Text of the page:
The are reasons for trepidation, and this very well could be one of those Bruin seasons where they’re ranked 8th all year long but then are suddenly amazing at Championships. That usually seems to happen, so it’s fair to bet on it happening again. They will seem like the easy team to upset right until they aren’t. The crux will be fulfilling that beam potential and finding the vaults. This is clearly a 197 team, but the freshmen must get healthy and get in two or three lineups a piece for the team to have enough depth.

#5 LSU Preview

LSU enters 2014 still basking in one of the all-time best years for the program in 2013 during which the Tigers spent the regular season beating perennial favorites and matching or nearly matching the scores from the top teams in the country. They reached Super Six without much fuss or worry at all and came in as a potential dark horse for the title. In fact, had they vaulted up to the potential they had shown throughout the season, they could have finished as a high as second, which would have been a complete coup for the program.

While no one will deny that vault and floor rather unsurprisingly made up a significant portion of the path to success, bars began to come into line last season with the team breaking 49.4 on the event for the first time since 2009. Progressing on weaknesses was one of the most encouraging aspects of LSU’s 2013, as was the fact that they did so with significant underclassman contribution. There are a couple holes to fill on beam this year, but other than that, the team has lost little and will look for opportunities to shore up lineups and leapfrog last year’s quality. A big potential leapfrogger will be freshman Ashleigh Gnat who comes in as one of the top L10 recruits in the country and can factor in the AA, including breaking into those already deep vault and floor lineups.

Judging by the team the Tigers have put together, they are fully capable or repeating last year’s scores and results. They just aren’t losing enough gymnasts to expect any significant regression, but it will be interesting to watch if the upward trajectory established on bars and beam continues or plateaus this season.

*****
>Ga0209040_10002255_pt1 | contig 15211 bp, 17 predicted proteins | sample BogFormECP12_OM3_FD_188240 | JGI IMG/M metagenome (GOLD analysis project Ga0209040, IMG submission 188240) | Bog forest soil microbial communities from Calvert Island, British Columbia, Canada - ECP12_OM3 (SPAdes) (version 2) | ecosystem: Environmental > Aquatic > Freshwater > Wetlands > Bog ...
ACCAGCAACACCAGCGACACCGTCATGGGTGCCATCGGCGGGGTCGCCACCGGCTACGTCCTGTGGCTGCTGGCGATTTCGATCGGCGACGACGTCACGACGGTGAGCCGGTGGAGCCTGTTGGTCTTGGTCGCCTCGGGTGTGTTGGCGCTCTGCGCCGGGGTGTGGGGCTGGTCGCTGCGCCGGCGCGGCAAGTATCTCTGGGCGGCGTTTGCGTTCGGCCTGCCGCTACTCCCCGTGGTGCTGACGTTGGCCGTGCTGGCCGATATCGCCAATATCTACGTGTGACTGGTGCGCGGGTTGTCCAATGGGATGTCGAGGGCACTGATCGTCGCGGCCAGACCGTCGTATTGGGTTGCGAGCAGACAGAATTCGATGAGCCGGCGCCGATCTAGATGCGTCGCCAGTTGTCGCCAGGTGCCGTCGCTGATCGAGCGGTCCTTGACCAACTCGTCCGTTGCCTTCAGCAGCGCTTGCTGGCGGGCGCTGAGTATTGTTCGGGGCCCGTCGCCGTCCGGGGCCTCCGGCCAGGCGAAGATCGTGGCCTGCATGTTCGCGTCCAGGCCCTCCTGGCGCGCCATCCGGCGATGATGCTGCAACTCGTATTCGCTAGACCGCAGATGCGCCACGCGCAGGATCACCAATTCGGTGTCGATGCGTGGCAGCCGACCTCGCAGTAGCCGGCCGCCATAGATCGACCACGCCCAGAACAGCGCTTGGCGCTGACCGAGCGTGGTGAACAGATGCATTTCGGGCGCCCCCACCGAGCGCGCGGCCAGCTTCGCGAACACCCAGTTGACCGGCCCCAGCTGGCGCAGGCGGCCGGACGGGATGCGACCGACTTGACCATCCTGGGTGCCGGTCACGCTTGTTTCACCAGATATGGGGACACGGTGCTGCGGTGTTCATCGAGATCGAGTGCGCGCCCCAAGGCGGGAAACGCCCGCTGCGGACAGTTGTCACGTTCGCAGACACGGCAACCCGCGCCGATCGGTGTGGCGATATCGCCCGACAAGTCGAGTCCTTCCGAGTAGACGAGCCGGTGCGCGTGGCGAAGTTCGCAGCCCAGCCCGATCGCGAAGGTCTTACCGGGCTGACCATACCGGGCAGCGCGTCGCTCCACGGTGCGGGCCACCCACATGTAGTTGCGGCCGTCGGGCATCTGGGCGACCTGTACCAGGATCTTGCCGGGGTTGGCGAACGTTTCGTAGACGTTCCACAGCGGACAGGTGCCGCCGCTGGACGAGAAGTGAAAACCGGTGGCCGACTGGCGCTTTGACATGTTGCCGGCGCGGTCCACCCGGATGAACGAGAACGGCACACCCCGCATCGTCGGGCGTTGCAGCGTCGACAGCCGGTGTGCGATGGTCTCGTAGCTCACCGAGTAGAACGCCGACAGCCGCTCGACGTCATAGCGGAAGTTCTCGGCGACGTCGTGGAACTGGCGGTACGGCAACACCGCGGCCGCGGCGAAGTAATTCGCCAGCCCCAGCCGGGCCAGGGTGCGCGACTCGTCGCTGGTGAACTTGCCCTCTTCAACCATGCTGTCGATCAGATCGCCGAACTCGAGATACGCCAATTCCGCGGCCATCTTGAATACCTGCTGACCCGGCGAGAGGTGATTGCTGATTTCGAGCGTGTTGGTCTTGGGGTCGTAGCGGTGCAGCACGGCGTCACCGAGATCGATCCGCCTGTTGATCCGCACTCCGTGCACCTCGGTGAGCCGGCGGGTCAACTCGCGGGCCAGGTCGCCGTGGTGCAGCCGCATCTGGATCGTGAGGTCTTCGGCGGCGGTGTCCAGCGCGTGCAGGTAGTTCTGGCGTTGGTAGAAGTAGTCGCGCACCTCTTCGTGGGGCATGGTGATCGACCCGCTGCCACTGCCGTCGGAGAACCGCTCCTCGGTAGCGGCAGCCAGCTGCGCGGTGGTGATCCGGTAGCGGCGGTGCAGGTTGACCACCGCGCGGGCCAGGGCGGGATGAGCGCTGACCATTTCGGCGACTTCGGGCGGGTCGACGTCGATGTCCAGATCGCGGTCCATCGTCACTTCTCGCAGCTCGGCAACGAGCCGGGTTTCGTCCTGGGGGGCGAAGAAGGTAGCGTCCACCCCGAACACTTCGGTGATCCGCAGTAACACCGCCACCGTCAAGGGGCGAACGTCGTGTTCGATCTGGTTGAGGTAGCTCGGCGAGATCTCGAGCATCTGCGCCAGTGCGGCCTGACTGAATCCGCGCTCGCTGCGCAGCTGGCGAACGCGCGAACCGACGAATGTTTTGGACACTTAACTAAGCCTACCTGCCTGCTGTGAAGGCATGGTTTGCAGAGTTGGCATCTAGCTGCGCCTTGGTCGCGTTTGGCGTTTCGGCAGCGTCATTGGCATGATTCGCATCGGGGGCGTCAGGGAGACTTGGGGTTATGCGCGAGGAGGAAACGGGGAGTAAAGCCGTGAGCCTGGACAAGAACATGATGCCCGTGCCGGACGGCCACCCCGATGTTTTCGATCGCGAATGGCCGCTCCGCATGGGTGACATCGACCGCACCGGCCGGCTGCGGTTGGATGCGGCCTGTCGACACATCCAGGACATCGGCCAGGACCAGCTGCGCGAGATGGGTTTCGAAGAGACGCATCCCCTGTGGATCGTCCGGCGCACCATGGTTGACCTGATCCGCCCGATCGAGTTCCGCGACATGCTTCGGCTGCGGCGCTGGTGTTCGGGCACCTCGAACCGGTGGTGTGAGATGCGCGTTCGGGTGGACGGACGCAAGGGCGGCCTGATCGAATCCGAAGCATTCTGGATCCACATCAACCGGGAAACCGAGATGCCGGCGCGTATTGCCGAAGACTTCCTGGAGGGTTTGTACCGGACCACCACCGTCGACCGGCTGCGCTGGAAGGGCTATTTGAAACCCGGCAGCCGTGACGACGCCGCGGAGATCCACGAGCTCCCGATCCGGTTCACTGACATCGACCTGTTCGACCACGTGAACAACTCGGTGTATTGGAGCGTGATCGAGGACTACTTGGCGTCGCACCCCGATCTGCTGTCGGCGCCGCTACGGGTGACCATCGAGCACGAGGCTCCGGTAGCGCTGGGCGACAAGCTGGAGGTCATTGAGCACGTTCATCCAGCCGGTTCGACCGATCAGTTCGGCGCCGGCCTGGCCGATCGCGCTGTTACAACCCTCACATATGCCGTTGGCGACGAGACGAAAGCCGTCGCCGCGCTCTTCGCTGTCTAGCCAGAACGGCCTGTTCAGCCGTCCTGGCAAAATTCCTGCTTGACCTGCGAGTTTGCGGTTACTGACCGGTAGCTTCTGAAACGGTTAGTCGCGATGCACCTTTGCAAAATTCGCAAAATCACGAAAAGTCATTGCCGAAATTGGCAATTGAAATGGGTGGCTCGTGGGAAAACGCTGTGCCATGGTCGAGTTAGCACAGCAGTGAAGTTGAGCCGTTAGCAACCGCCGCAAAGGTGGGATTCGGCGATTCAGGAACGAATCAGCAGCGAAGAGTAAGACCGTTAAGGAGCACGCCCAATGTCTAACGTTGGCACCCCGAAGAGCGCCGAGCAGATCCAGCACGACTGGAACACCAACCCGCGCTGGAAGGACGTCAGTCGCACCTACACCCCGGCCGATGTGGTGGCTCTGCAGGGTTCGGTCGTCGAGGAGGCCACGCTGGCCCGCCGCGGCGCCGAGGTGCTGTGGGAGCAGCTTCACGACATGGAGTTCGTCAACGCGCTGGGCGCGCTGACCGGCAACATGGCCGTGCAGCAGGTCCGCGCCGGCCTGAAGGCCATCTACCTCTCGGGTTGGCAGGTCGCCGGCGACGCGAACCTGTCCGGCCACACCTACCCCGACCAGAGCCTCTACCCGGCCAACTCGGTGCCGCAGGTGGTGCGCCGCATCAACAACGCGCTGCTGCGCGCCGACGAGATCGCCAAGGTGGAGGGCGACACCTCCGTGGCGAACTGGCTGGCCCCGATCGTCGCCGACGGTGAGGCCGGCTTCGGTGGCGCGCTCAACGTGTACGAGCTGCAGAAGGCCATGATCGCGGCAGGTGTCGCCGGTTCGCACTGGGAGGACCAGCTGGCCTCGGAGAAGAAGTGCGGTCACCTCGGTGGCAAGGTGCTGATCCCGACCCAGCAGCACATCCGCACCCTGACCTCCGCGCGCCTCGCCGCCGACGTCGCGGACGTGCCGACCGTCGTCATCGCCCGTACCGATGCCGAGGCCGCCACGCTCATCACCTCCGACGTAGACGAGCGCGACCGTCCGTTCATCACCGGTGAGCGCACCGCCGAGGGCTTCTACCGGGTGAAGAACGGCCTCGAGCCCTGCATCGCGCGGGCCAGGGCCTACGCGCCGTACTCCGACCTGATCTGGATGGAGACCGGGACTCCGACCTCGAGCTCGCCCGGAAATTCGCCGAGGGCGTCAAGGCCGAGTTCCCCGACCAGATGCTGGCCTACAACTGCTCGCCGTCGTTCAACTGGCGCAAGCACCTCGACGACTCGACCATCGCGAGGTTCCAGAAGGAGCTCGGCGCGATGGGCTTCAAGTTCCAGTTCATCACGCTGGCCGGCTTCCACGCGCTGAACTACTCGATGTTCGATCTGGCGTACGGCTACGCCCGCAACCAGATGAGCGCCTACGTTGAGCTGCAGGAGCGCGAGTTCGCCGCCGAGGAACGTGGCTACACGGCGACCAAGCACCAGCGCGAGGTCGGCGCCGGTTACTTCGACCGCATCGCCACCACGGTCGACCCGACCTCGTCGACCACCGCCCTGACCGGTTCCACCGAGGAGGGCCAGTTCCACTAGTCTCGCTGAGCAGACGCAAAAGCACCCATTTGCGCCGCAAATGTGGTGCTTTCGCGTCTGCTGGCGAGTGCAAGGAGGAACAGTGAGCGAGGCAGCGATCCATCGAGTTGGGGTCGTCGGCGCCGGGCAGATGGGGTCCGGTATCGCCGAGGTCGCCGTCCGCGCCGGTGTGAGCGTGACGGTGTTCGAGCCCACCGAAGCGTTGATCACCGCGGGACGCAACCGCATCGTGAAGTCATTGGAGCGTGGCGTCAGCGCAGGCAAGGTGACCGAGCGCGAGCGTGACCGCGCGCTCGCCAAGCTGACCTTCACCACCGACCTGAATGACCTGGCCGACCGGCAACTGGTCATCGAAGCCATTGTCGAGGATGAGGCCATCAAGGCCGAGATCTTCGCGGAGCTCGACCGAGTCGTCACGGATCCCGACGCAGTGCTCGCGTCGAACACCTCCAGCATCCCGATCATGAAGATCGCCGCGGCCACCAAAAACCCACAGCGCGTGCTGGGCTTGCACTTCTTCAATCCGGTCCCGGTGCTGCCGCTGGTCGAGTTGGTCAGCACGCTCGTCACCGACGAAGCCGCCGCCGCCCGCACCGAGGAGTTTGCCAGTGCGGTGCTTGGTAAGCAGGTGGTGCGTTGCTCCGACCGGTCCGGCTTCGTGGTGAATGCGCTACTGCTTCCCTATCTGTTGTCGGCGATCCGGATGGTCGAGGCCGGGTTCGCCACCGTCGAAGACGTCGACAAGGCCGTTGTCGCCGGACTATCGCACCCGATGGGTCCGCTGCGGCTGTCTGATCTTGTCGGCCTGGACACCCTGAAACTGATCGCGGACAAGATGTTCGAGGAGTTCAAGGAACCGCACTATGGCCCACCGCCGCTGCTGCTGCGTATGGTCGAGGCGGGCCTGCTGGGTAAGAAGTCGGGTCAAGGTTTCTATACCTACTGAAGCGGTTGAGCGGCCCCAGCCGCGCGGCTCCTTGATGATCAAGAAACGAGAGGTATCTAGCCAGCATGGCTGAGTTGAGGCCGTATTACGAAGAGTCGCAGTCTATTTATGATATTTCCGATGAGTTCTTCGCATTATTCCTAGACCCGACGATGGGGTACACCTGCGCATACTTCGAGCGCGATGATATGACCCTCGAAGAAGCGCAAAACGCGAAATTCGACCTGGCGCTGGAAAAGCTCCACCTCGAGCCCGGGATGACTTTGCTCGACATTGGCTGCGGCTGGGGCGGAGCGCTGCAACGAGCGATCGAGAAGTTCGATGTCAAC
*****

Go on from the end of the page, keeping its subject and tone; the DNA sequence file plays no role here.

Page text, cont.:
It’s LSU and vault. This team has more power and options than it knows what to do with. For most of the teams previewed so far, I’ve been judging vault on the potential to go 49.400, which lately has been the standard separating the competitive vaulting teams from the uncompetitive ones. In the case of LSU, however, we can look higher than that. This team is certainly capable of repeating as #1 on vault, and we can expect 49.5s from time to time this year.

Making the vault lineup will be the challenging part. Rheagan Courville is NCAA champion and should bring her preposterous distance back to the anchor position for a weekly 9.9+, and prime supporting candidates include Sarie Morrison, who came on strong as a vaulter last year and received a 10, and Ashleigh Gnat, who brings with her a very strong 1.5 (that she opens out of) that can go 9.900 with a good landing. All three should feature. The team could very well stick with the rest of last year’s lineup and stay in the realm of 49.4s and 49.5s with Maliah Mathis and Jessie Jordan getting 9.875-9.900 and Kaleigh Dickson, who is a good sticker in that first spot but doesn’t have the distance to get the same scores as the others.

But there’s no need to stay with the same group because LSU also has Britney Ranzy, who didn’t make the lineup last year but was the vault star at Oregon State for 9.9s. It seems crazy that she wouldn’t vault regularly for any team. There’s also Jessica Savona, who had a DTY as an elite, Lloimincia Hall, who is no slouch, and potentially Sydney Ewing, who scored well on vault in JO. LSU has the options to be very discerning about which 9.875+ vaults come in.  


The 2013 season marked a huge turning point for LSU on bars, but it is still a work in progress. On the good days, the handstands and angles were so much stronger than they have been recently, to the point where LSU wasn’t dropping much on bars compared to the top teams, but just as often they were showing up with missed-handstand festivals for 9.7s. Seeing a consistency in the cleanliness is an important factor as we continue to evaluate the ascension of LSU’s bars.

As she has been for years, Sarie Morrison remains the top bars worker on the team. How many times has she saved them? But crucially, Rheagan Courville made major strides as the season progressed in 2013 to become a top-level supporting routine for 9.875s-9.900s, and the introduction of Randii Wyrick provided the potential for that third, reliable 9.850, as she went sub-9.8 just once after January. That’s scoring consistency they haven’t had for years outside the top spot or so.